E Pluribus Venom
Published by Gingko Press
144 pages, Hardcover
9 1/2" x 12 1/4" (240 x 310 mm)
157 color and 76 b/w illustrations, English
Out of stock
E Pluribus Venom collects a large body of work produced by Shepard Fairey and presented at the Jonathan Levine gallery during his massive exhibition in the summer of 2007. Serving as more than just an exhibition catalog, this book expounds upon themes presented in the show.
The title “E Pluribus Venom” which translates “Out of many, poison” is derived from “E Pluribus Unum” (out of many, one) an early motto adopted by the U.S. Government which appears on U.S. currency. The artist’s thesis is that many becoming one, or a loss of power and influence of the individual in favor of homogeny is a symptom of a society in decline.
E Pluribus Venom is comprised of artworks designed to question the symbols and methods of the American machine and American dream and also celebrate those who oppose blind nationalism and war.
Some of Fairey’s works use currency motifs or a Norman Rockwell aesthetic to employ the graphic language of the subjects they critique. Other works use a blend of Art Nouveau, Hippie, and revolutionary propaganda styles to celebrate subjects advocating peace.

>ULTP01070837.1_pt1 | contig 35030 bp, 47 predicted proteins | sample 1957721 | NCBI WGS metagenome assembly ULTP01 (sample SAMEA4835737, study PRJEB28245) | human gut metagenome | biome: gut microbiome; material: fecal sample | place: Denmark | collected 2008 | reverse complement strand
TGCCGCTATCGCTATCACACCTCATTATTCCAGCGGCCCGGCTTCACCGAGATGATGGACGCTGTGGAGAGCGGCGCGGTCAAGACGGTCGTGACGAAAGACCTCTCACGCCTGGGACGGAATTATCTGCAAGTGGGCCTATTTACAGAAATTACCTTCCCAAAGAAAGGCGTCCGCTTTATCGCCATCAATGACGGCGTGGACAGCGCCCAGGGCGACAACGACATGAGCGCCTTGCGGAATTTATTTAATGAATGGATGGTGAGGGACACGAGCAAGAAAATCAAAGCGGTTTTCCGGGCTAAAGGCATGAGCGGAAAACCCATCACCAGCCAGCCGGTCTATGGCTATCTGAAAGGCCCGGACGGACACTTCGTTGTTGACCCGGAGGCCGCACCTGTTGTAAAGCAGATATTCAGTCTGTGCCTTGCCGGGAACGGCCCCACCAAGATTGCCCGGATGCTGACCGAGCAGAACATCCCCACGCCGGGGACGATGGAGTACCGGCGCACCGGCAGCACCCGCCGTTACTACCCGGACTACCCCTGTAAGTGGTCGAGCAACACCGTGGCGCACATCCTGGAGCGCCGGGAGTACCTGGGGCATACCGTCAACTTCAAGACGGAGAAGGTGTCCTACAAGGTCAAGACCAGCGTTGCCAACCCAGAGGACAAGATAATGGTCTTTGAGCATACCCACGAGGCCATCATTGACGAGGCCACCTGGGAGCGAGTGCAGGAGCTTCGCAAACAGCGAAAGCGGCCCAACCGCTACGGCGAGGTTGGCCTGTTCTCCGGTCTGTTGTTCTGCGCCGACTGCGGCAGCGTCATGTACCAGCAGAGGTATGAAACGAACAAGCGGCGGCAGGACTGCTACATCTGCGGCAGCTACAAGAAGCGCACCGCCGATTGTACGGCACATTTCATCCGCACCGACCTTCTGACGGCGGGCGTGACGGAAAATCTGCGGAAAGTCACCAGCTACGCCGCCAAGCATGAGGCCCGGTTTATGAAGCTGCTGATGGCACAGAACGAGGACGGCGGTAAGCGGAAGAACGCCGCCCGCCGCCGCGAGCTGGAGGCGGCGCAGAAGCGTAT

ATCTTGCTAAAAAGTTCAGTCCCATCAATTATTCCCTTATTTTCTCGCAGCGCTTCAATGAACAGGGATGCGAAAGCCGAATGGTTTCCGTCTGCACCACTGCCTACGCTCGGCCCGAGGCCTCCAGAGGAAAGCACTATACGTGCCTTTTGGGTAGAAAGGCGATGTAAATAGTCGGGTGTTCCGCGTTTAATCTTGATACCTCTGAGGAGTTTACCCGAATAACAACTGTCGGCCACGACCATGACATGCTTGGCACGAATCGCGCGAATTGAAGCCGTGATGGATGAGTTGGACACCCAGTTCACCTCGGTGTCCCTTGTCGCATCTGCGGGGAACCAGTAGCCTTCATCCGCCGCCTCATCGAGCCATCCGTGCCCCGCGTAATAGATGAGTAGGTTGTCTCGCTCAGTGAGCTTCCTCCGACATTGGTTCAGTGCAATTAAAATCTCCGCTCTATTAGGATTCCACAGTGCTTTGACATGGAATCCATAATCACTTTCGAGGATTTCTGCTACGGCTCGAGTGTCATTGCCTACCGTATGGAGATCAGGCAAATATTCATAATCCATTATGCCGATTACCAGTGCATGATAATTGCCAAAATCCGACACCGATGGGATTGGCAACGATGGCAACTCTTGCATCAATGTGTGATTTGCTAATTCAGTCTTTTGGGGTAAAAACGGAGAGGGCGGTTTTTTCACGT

PBS Charlie Rose Show: A conversation with artist Shepard Fairey
CBS Evening News 11/5/2008: Portrait of the Artist: Shepard Fairey Interview
CBS Evening News 8/26/2008: Barack Obama Is a Work of Art
Colbert Nation 12/08/2010: Exclusive – Steve Martin Extended Segment
Colbert Nation 01/15/2009: Shepard Fairey’s “Hope” poster belongs to everyone
G4TV podcasts: ICONS: Shepard Fairey
QBN Sessions: QBN Sessions Presents Shepard Fairey
Frankfurter Allgemeine Zeitung, Video: Malerei: Barack Obama in Rot, Weiss und Blau
National Public Radio: Spreading the Hope: The Street Artists Shepard Fairey
Newspapers and Magazines
The New York Times: Shepard Fairey: Closer to Mainstream, Still a Bit Rebellious
Smithsonian Magazine: Shepard Fairey: The Artist Behind the Obama Portrait
The Boston Globe: Shepard The Giant
Frankfurter Allgemeine Zeitung: Propaganda ohne Auftrag